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The Nostalgia Files: A Tribute to Bob Hoskins

On April 29th, 2014, the entertainment community lost a truly gifted and likable performer. Robert William “Bob” Hoskins was an English actor, director, and comedian who had a wonderful and diverse career spanning more than 4 decades. Known mainly for his film roles, Hoskins’ on-screen personas were often that of gruff, down-to-Earth individuals who would get themselves into sticky situations. He is perhaps best known for the Robert Zemeckis film Who Framed Roger Rabbit, where he acted alongside cartoon characters. This 1988 film noir comedy blended live-action Hoskins with animated characters, a very revolutionary form of film technology at the time.

Born in England in 1942, Hoskins had a humble beginning. His father was a bookkeeper and truck driver and his mother was a cook and nursery school teacher. After leaving school at age 15 and taking a string of odd jobs, Hoskins eventually found his calling for acting at the Victoria Theatre, Stoke-on-Trent. He landed a small role in a production of Romeo and Juliet and this marked the beginning of Hoskins’ long and brilliant acting career.

In the 1970s and 1980s, Hoskins did some television work and appeared in a number of film projects. He gained acclaim for his role in 1980’s The Long Good Friday, where he played a London gangster with aspirations of becoming a legitimate businessman. The film won a few awards and shot Hoskins into stardom. Things were looking good and during this time, Hoskins was able to snag other interesting roles. In 1985, he had a small but entertaining role in Terry Gilliam’s bizarre dystopian film Brazil, where he played a zany electrician.

Though things seemed to be going well for Hoskins during this time, things were only going to get better. In 1986, he starred in Mona Lisa, a dark mystery about an ex-con who gets involved with a high-class call girl. For his performance, Hoskins was nominated for an Academy Award for Best Actor and he won and was nominated for a plethora of other awards.

If there is any film Hoskins is best known for, it would arguably have to be 1988’s s Who Framed Roger Rabbit. Not only did this film introduce an innovative way of storytelling but it had one of Hoskins’ best and most fun on-screen performances. Taking place in Hollywood circa 1947, Hoskins plays Eddie Valiant, a grumpy private detective hired by a film studio when a “toon” named Roger Rabbit is suspected of murder. With a crazy premise and even crazier special effects, Who Framed Roger Rabbit stands as not only a fun film but the beginning of mixing real actors with animated ones, a visual effects process that has been used in other films after it like Space Jam and Cool World.

After Who Framed Roger Rabbit, it was only a matter of time that Hoskins would work with Steven Spielberg in a directorial capacity and they did just that in 1991’s Hook, a “sequel” to Peter Pan. The film shows Pan, now Peter Banning (Robin Williams), as a middle-aged lawyer who has grown up and lost touch with his exuberant younger self. This then gives Captain Hook (Dustin Hoffman) the perfect opportunity to kidnap Banning’s kids out of revenge for the severing of his hand. Hoskins plays Smee, Hook’s right-hand man, and he assists Hook with various things including making announcements to the other pirates. Hoskins totally transformed himself and embraced the role of Smee. You can tell he had fun shooting this film. In the film, he is delightfully oafish and downright funny. Though Hook received mixed reviews and wasn’t a box office smash, it definitely gained a cult following, especially among those who were kids during the time of the film’s release. It’s  a dazzling epic that is exceptionally entertaining and full of charming performances, especially from Hoskins.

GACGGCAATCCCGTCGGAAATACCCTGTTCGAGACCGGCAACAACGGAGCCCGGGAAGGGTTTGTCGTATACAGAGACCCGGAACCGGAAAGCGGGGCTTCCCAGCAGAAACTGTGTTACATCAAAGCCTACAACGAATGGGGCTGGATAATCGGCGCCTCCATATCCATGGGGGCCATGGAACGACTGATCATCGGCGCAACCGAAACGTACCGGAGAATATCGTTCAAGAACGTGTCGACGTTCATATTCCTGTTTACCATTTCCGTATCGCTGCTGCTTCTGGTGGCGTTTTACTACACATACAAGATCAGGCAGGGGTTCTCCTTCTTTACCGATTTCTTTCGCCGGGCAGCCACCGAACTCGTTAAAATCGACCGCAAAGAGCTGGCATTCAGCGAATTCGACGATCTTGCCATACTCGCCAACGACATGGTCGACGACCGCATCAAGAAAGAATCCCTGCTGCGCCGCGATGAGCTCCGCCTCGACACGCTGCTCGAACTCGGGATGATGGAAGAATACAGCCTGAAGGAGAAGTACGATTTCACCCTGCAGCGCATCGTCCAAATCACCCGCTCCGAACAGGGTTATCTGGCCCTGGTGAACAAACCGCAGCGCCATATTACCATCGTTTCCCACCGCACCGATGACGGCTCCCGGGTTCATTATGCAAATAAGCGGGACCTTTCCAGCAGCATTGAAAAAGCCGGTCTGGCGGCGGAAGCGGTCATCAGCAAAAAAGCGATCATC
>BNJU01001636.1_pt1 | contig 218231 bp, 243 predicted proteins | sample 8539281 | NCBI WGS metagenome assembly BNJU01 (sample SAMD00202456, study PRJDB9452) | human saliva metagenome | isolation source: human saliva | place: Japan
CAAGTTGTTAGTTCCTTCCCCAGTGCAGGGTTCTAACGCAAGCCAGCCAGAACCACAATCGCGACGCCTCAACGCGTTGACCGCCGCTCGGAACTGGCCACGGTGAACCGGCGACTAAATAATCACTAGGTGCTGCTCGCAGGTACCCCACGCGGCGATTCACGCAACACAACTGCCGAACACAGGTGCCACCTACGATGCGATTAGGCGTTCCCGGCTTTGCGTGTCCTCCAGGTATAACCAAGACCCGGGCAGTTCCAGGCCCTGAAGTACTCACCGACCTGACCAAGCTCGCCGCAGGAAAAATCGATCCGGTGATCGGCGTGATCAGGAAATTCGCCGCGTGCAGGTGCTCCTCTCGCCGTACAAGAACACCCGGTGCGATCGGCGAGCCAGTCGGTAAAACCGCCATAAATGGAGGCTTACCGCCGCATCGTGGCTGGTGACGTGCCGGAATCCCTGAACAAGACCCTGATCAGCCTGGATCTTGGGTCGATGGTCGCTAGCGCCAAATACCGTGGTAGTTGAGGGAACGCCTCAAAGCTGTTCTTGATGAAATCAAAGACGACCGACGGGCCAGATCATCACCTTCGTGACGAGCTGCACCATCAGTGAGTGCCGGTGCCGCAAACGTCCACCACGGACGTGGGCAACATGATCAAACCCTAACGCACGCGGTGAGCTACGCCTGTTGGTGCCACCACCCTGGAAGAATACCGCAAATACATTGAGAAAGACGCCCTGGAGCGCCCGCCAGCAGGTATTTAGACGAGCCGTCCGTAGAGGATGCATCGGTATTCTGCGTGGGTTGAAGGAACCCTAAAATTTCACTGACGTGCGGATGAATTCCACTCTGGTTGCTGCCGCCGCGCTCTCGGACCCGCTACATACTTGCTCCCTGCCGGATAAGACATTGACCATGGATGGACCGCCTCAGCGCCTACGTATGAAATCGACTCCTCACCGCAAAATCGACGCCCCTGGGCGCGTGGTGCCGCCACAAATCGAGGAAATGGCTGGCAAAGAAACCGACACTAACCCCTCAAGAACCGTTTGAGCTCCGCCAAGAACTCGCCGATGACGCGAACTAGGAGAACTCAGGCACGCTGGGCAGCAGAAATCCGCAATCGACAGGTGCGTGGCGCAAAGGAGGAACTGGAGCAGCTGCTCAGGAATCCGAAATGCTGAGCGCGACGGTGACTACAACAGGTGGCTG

Another film Hoskins is well known for is based on a popular video game franchise. In 1993, Hoskins and John Leguizamo starred in Super Mario Bros., the story of two plumbers from Brooklyn who get caught up in an inter-dimensional adventure involving a beautiful princess, an evil reptile, and a society of what appear to be punk mutants. The film was a bomb at the box office and received poor reviews. With a property as lucrative as Super Mario Bros., it is a real shame that the film didn’t perform better. Hoskins has said that the film is the “worst thing [he] ever did,” but cult fans disagree. At the time, there probably wasn’t a more perfect actor to play Mario than Hoskins. He was short, stocky, and full of energy. Plus for an Englishman, he had a great Brooklyn accent!

With such a diverse and memorable array of roles under his belt, Hoskins will be forever remembered. He wasn’t a pretty-boy action star, or your typical leading man. He was just your average Joe, a regular guy who achieved the extraordinary. Who Framed Roger Rabbit alone made the man a star and he continued to perform up until 2012 just after he was diagnosed with Parkinson’s disease. His final TV role coincidentally was that of the lovable pirate Smee in the mini-series Neverland. Returning to this role was something he and his fans longed to see. His final role was in the Kristen Stewart/Chris Hemsworth fantasy epic Snow White and the Huntsman, where he played Muir, a dwarf with precognitive  powers. Shortly after this, Hoskins died of pneumonia and he left behind a rich legacy that not only his family should be proud of but his many adoring fans should as well.

— Randall Unger


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